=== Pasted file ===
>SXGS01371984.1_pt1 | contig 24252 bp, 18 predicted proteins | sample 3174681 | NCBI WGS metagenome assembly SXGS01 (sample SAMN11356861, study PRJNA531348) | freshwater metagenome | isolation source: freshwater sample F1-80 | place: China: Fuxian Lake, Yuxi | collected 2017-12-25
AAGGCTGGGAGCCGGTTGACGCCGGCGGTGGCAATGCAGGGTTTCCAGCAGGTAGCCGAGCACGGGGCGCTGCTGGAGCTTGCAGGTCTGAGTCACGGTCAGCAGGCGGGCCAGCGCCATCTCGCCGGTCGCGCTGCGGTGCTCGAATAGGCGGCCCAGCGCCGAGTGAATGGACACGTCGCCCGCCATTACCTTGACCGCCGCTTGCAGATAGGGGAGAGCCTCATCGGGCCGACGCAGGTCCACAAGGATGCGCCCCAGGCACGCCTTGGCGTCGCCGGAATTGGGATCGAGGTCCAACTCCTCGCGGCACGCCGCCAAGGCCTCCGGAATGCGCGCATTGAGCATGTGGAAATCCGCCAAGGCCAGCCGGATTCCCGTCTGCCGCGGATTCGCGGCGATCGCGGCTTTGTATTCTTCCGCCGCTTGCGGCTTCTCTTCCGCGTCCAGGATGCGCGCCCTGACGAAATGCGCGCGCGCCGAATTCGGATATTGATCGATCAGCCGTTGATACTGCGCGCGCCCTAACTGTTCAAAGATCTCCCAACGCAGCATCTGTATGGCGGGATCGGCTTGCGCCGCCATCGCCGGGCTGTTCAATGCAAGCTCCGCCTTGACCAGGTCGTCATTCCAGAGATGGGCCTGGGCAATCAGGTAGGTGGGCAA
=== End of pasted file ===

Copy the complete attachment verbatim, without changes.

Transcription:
>SXGS01371984.1_pt1 | contig 24252 bp, 18 predicted proteins | sample 3174681 | NCBI WGS metagenome assembly SXGS01 (sample SAMN11356861, study PRJNA531348) | freshwater metagenome | isolation source: freshwater sample F1-80 | place: China: Fuxian Lake, Yuxi | collected 2017-12-25
AAGGCTGGGAGCCGGTTGACGCCGGCGGTGGCAATGCAGGGTTTCCAGCAGGTAGCCGAGCACGGGGCGCTGCTGGAGCTTGCAGGTCTGAGTCACGGTCAGCAGGCGGGCCAGCGCCATCTCGCCGGTCGCGCTGCGGTGCTCGAATAGGCGGCCCAGCGCCGAGTGAATGGACACGTCGCCCGCCATTACCTTGACCGCCGCTTGCAGATAGGGGAGAGCCTCATCGGGCCGACGCAGGTCCACAAGGATGCGCCCCAGGCACGCCTTGGCGTCGCCGGAATTGGGATCGAGGTCCAACTCCTCGCGGCACGCCGCCAAGGCCTCCGGAATGCGCGCATTGAGCATGTGGAAATCCGCCAAGGCCAGCCGGATTCCCGTCTGCCGCGGATTCGCGGCGATCGCGGCTTTGTATTCTTCCGCCGCTTGCGGCTTCTCTTCCGCGTCCAGGATGCGCGCCCTGACGAAATGCGCGCGCGCCGAATTCGGATATTGATCGATCAGCCGTTGATACTGCGCGCGCCCTAACTGTTCAAAGATCTCCCAACGCAGCATCTGTATGGCGGGATCGGCTTGCGCCGCCATCGCCGGGCTGTTCAATGCAAGCTCCGCCTTGACCAGGTCGTCATTCCAGAGATGGGCCTGGGCAATCAGGTAGGTGGGCAA